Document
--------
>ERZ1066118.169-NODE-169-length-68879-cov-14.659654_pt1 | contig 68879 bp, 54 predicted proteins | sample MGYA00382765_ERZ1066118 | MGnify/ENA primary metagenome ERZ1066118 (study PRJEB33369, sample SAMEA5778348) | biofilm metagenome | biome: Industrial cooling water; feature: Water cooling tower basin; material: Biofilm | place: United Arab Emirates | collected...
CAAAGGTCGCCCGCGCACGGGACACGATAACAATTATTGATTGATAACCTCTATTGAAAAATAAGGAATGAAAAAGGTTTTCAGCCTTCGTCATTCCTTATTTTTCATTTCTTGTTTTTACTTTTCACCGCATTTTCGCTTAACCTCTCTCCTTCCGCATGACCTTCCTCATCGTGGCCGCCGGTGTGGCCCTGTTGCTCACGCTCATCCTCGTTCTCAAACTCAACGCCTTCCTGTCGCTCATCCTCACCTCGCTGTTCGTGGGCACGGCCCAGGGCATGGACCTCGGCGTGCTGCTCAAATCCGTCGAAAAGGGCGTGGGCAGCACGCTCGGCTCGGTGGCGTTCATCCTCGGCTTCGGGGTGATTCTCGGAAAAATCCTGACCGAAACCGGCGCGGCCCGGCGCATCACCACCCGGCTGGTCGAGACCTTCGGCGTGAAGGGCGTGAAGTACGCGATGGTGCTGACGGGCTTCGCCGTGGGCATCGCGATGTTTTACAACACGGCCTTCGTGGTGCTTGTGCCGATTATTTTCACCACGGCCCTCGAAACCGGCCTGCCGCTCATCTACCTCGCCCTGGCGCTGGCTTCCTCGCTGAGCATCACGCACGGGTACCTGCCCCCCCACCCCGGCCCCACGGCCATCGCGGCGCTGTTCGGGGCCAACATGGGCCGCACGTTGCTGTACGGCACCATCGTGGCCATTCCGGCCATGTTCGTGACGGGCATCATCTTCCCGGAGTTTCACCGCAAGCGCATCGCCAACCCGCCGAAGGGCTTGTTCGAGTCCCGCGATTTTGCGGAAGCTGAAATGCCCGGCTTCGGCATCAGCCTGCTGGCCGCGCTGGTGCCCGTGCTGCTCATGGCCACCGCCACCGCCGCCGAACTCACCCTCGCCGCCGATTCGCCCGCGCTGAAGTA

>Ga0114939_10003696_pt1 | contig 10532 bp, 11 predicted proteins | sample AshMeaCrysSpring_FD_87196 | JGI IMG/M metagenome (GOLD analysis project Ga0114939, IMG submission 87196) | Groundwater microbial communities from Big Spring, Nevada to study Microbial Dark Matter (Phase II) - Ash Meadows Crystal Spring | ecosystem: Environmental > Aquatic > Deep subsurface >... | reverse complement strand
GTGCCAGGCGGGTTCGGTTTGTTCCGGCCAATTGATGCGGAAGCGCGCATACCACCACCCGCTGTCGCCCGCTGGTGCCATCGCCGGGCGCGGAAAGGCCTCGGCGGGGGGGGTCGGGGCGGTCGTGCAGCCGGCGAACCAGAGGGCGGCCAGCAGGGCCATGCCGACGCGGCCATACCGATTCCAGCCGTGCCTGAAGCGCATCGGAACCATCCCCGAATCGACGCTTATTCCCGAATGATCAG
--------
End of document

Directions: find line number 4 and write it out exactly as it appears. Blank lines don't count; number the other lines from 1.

GTGCCAGGCGGGTTCGGTTTGTTCCGGCCAATTGATGCGGAAGCGCGCATACCACCACCCGCTGTCGCCCGCTGGTGCCATCGCCGGGCGCGGAAAGGCCTCGGCGGGGGGGGTCGGGGCGGTCGTGCAGCCGGCGAACCAGAGGGCGGCCAGCAGGGCCATGCCGACGCGGCCATACCGATTCCAGCCGTGCCTGAAGCGCATCGGAACCATCCCCGAATCGACGCTTATTCCCGAATGATCAG